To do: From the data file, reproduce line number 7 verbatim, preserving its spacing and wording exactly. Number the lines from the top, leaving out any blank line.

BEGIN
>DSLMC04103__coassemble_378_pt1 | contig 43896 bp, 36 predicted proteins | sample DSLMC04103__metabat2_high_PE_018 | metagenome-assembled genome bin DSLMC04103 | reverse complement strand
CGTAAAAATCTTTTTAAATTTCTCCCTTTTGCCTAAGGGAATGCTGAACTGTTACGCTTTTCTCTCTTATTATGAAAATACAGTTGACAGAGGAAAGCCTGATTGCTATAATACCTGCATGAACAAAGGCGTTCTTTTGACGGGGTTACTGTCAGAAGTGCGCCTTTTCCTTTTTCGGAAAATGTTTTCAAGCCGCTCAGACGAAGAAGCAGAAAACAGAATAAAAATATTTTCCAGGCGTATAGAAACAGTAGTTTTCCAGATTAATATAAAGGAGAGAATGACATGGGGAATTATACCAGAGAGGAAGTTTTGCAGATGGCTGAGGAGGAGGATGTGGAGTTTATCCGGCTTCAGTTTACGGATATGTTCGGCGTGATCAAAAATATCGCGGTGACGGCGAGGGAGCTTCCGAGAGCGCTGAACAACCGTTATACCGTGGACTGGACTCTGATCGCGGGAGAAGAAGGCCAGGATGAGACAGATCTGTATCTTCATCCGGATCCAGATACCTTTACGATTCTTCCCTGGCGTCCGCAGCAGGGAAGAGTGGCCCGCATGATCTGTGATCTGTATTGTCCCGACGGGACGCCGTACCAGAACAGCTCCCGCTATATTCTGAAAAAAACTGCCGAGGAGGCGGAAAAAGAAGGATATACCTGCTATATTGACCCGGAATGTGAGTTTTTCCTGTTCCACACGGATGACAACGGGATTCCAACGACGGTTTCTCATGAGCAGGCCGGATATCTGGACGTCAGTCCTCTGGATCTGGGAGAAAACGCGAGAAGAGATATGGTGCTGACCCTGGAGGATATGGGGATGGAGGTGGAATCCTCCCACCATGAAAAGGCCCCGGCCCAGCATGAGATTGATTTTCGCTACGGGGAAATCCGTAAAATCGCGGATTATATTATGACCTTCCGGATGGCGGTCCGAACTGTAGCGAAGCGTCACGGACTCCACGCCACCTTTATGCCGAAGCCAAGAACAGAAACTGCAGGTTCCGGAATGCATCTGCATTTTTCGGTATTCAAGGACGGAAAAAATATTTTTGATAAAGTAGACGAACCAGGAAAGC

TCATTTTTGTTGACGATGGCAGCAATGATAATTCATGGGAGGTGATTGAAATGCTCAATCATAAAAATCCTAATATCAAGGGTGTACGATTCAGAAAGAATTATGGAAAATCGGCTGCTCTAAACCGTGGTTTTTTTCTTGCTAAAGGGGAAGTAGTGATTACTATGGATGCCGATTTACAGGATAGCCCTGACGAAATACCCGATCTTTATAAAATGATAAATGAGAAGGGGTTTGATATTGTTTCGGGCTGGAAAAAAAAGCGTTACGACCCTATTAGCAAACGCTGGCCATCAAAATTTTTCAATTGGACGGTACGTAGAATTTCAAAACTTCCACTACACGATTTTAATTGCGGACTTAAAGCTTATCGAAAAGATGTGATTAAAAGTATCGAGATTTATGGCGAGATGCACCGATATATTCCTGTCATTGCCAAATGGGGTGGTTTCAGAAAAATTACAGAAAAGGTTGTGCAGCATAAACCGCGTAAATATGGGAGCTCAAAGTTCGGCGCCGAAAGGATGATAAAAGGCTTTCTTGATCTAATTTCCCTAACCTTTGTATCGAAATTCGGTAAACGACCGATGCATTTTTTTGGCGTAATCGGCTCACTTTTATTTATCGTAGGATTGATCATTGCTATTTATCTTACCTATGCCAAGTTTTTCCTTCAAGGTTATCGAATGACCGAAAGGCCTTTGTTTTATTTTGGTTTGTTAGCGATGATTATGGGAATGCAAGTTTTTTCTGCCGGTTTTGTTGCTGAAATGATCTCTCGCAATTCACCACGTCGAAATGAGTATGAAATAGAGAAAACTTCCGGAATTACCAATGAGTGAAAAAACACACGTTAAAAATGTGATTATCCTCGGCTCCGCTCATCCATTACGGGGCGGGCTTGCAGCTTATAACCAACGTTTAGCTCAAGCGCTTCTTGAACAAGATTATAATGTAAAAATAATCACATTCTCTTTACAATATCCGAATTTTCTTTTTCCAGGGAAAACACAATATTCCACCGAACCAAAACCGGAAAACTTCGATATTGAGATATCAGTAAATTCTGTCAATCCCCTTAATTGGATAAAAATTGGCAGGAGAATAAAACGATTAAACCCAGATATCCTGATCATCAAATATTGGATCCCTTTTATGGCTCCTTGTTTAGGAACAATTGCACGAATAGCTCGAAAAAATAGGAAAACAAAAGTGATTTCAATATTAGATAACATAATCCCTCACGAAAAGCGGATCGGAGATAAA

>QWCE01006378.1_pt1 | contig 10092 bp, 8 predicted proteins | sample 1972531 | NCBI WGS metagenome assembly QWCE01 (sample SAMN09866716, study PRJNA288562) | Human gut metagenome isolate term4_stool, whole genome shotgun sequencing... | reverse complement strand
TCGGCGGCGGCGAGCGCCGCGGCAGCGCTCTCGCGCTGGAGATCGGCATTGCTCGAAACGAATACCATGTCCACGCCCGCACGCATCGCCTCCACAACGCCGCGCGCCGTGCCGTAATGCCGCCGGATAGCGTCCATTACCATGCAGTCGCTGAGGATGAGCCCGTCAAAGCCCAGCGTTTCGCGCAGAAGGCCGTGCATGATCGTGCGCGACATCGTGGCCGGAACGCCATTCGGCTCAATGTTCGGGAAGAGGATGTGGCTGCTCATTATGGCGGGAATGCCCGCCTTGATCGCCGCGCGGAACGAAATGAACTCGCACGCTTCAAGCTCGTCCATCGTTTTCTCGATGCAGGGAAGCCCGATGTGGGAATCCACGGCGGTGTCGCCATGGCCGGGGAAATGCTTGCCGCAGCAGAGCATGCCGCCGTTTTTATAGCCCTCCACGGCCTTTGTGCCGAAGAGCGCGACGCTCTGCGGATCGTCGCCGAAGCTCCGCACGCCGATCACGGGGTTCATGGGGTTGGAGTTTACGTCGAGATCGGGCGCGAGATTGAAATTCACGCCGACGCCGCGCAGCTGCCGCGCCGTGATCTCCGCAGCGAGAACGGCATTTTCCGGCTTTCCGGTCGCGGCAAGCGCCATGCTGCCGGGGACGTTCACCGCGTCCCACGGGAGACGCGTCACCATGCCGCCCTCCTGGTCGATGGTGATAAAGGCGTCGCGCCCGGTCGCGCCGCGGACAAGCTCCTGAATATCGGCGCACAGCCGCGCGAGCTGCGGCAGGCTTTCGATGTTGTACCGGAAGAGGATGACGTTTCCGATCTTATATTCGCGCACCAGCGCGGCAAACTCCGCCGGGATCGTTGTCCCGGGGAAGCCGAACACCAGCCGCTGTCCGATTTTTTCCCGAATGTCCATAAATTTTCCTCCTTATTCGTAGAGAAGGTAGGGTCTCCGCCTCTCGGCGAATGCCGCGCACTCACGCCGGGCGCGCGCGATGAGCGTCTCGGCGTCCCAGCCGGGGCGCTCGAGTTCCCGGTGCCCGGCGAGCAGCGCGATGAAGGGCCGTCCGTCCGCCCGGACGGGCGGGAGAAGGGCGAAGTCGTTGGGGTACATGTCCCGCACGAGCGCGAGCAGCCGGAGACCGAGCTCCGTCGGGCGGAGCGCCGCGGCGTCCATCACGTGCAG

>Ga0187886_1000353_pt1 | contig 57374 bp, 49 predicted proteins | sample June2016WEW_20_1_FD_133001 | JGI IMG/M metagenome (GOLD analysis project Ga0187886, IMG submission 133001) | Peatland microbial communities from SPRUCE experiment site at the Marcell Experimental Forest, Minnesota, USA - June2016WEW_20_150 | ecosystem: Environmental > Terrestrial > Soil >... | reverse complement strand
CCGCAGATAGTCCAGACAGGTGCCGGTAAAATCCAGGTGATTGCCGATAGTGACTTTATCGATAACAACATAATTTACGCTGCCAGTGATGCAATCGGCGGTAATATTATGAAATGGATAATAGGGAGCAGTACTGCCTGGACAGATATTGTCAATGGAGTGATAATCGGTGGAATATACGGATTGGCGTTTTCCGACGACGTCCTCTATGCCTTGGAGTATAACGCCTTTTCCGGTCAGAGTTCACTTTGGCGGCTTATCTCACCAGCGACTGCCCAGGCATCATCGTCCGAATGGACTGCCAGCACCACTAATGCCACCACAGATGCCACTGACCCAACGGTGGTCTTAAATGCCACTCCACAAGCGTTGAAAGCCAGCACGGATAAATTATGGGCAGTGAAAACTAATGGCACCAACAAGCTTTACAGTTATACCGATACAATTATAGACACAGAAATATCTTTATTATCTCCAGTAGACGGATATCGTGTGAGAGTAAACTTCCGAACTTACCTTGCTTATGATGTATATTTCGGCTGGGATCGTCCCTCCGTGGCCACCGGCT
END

CCGCAGATAGTCCAGACAGGTGCCGGTAAAATCCAGGTGATTGCCGATAGTGACTTTATCGATAACAACATAATTTACGCTGCCAGTGATGCAATCGGCGGTAATATTATGAAATGGATAATAGGGAGCAGTACTGCCTGGACAGATATTGTCAATGGAGTGATAATCGGTGGAATATACGGATTGGCGTTTTCCGACGACGTCCTCTATGCCTTGGAGTATAACGCCTTTTCCGGTCAGAGTTCACTTTGGCGGCTTATCTCACCAGCGACTGCCCAGGCATCATCGTCCGAATGGACTGCCAGCACCACTAATGCCACCACAGATGCCACTGACCCAACGGTGGTCTTAAATGCCACTCCACAAGCGTTGAAAGCCAGCACGGATAAATTATGGGCAGTGAAAACTAATGGCACCAACAAGCTTTACAGTTATACCGATACAATTATAGACACAGAAATATCTTTATTATCTCCAGTAGACGGATATCGTGTGAGAGTAAACTTCCGAACTTACCTTGCTTATGATGTATATTTCGGCTGGGATCGTCCCTCCGTGGCCACCGGCT